Why should you move your money?
Moving your money out of the big Wall Street banks to small community banks and credit unions is a great idea for a number of reasons: you will get better rates and fewer fees, your community banker will learn your name and provide you with more personal service, and you will be keeping money in your local community which increases economic development and eventually, creates more jobs. Yet the most important reason to move your money is to make your voice heard, to stand strong and no longer help a banking system that has run amok
INVEST IN MAIN STREET, NOT WALL STREET
When you keep your money in a local financial institution, that money in turn is reinvested in local businesses, which is important for building a stable economy and encouraging local growth. Put your money in the big Wall Street banks however, and they will use your deposits to make risky investments, gambling at the expense of the economy as a whole.
END TOO BIG TO FAIL
The big banks on Wall Street gambled with our money, then demanded a bailout of $700 billion. The size of these Wall Street “Banksters” threatens our economic system, yet their size has only increased since we bailed them out. According to FDIC data, the largest 5 banks held 13% of US deposits in 1994, today they hold 38%. If the government wont step in and break them up, then we must move our money ourselves and end ”Too Big To Fail” once and for all.
FEWER FEES, MORE SAVINGS
Worried about ATM fees? You shouldn’t be. More and more community banks and credit unions offer ATM surcharge-free networks, providing you with even more access to ATMs nationwide. Community banks and credit unions also charge on average less in fees, and often pay you higher interest on your accounts than big banks. The numbers are clear: the bigger the bank, the higher the fees.
GET MORE PERSONAL SERVICE
According to JD Power and Associates, small banks have consistently rated higher in overall customer satisfaction than their Wall Street counterparts and the gap has only widened in the last few years. Customers of community banks and credit unions talk to actual people when they call, instead of robotic phone-trees. Tellers often know them by name and treat their customers like family.
LEND A HAND TO LOCAL BUSINESSES
Smaller banks do disproportionately more small business lending than the big banks. Small businesses, in turn, are the main engine of job growth, accounting for 65% of new jobs. Banking locally is a great way to support independent businesses and create more jobs in your home town.
7 Simple Steps To Move Your Checking Account
1. Find a Credit Union or Community Bank
There are several online tools to help locate Credit Unions and Community Banks in your area. Use the links provided here, Google them or talk to friends and family about the institutions that they use. If you have advice on local credit unions or banks let us know in the comments.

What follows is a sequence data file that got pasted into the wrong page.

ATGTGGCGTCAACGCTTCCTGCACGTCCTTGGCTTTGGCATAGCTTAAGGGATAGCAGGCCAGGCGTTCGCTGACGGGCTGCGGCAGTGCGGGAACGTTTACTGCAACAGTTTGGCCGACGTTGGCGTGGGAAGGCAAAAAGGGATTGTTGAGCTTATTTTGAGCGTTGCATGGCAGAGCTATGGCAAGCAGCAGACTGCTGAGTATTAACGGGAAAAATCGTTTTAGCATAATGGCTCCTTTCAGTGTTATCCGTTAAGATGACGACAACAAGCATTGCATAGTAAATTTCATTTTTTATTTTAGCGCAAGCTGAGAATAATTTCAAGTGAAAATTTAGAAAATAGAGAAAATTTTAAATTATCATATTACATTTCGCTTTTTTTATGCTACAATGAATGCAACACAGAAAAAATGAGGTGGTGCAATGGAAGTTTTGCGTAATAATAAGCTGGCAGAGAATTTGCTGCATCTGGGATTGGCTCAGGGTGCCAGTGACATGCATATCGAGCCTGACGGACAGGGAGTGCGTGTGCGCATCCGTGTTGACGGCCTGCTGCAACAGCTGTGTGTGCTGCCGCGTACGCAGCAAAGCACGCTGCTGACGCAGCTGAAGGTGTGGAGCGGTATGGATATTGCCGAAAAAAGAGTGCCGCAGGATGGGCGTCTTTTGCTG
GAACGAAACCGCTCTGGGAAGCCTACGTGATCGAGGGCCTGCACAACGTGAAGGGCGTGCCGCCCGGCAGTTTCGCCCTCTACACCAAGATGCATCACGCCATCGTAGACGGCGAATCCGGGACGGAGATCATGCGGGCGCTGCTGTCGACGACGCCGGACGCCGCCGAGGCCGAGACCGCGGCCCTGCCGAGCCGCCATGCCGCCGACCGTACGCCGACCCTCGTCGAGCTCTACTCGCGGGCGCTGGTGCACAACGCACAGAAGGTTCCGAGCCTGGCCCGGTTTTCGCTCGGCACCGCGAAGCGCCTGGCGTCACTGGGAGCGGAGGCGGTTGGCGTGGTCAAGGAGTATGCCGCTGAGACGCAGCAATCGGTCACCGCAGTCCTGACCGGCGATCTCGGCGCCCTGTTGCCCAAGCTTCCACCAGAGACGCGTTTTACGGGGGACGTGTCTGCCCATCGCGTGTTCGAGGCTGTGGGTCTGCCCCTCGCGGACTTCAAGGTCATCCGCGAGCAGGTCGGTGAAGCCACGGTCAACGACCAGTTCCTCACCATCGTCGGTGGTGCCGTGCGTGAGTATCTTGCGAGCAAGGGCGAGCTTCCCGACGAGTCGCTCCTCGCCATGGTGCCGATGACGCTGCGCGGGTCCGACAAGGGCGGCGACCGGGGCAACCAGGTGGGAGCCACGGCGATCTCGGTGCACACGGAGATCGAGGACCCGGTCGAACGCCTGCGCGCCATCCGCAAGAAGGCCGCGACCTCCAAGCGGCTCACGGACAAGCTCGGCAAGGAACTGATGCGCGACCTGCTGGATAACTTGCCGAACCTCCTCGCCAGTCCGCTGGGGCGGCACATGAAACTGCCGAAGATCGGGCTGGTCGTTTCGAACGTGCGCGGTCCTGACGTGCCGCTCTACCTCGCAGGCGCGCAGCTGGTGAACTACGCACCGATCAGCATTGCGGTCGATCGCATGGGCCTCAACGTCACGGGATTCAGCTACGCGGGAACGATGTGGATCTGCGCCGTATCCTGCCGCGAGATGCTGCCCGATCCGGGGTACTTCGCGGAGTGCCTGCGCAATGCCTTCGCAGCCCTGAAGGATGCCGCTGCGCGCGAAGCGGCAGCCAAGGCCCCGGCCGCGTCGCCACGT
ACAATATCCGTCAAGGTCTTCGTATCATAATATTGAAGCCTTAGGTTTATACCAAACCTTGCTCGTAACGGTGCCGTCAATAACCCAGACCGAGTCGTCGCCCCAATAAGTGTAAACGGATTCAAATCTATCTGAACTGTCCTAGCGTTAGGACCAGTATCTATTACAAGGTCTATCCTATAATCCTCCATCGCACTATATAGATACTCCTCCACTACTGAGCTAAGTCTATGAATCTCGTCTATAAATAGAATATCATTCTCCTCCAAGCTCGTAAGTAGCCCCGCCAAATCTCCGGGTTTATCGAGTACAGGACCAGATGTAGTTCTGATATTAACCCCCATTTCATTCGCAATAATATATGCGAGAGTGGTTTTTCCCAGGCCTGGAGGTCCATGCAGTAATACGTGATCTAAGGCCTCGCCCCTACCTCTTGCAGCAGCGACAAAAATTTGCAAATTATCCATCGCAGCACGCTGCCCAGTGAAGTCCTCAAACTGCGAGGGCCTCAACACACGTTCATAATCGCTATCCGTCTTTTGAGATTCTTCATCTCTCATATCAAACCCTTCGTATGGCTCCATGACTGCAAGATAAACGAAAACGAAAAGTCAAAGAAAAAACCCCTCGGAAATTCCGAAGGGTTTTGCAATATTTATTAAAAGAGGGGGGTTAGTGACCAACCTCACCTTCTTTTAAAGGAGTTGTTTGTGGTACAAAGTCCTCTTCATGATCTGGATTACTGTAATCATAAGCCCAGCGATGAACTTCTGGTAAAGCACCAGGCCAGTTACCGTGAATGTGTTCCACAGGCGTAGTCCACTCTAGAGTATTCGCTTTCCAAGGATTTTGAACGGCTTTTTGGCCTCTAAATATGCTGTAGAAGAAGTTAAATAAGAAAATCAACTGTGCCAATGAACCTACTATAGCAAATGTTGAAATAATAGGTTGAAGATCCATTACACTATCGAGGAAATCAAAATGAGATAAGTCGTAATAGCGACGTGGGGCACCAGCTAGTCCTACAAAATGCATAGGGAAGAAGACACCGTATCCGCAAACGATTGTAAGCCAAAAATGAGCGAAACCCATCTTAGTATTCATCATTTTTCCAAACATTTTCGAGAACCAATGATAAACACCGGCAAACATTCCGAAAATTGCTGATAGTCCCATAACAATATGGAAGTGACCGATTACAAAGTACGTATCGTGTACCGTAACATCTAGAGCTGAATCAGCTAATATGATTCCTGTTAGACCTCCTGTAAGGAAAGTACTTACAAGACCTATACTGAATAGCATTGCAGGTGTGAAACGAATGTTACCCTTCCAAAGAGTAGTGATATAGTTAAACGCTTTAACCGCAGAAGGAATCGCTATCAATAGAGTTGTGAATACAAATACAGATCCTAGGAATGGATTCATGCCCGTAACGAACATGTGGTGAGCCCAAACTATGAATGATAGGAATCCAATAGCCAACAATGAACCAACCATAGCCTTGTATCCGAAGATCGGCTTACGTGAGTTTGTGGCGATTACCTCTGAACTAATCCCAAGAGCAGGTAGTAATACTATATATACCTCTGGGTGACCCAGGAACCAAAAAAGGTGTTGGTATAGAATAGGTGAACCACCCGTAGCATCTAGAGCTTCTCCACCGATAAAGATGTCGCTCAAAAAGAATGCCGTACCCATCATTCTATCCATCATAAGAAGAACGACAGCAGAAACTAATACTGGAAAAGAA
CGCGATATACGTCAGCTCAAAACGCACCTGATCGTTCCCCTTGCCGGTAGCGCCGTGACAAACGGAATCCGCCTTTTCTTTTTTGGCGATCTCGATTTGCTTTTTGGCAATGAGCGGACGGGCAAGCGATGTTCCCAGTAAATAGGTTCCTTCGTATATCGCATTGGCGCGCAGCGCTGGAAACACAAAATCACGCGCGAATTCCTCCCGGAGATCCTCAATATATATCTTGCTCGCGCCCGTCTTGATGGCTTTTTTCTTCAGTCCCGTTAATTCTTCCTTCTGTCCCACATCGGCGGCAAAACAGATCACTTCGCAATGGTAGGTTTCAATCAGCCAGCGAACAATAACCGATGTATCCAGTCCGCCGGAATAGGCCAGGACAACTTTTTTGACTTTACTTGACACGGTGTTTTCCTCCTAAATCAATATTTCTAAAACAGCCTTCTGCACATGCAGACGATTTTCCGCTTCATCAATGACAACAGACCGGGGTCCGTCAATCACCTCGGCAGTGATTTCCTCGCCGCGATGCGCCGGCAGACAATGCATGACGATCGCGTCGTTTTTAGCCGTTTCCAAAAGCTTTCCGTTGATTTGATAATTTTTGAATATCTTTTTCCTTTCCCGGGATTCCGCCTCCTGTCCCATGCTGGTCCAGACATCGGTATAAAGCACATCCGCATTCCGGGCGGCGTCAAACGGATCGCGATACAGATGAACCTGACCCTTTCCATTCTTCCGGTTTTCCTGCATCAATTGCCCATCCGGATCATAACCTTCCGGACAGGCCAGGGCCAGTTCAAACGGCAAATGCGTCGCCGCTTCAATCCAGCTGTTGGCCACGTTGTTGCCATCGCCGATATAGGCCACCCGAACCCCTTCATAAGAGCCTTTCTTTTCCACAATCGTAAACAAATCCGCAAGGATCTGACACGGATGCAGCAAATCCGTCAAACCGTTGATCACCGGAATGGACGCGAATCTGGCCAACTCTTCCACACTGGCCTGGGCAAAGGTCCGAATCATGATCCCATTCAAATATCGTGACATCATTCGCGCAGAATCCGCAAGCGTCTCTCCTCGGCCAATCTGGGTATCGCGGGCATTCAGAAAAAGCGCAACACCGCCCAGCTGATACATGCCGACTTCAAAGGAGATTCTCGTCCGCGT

2. Open Your New Account
In most cases, you should be able open a checking account with an initial deposit of $25 to $100. At a credit union, you’ll also become a member and co-owner at the same time.
3. Order New Checks and an ATM/Debit Card
These typically arrive within 1 to 2 weeks. You should also consider applying for a credit card from your new local bank or credit union at the same time.
4. Ask Your Employer to Reroute Your Direct Deposit
When you open your new account, ask the bank or credit union for a direct deposit authorization form that includes your new account information. Give this form to your employer and anyone else who makes direct deposits to your account. It may take one or more pay cycles for the change to be made, so keep your old checking account open and watch for the switch.
5. Contact Companies that Direct-Debit Your Account
Using your last bank statement, make a list of any businesses that you’ve authorized to directly debit your account. Ask your new bank or credit union for an automatic payments authorization form that includes your new account information. Send this to the businesses on your list.
6. Set-up Online Bill Paying for Your New Account
If you like to pay bills online, set up bill payment information for your new account. Also, stop any automatic, recurring payments you have established through your old account.
7. Close Your Old Account
Once you have started receiving direct deposits into your new account and are sure that there are no outstanding checks or automatic debits that need to clear, close your old account. Warning: do not just withdraw the last dollar and assume the account will fade away on its own. Your old big bank may start charging you fees for having an empty or inactive checking account. Instead, follow the bank’s procedure for closing out the account.
Enjoy your new local banking relationship!
This checklist was produced by the New Rules Project’s Community Banking Initiative. Visit newrules.org for articles, graphs, studies, and more.
Please use the comments section to provide feedback on local banks and credit unions!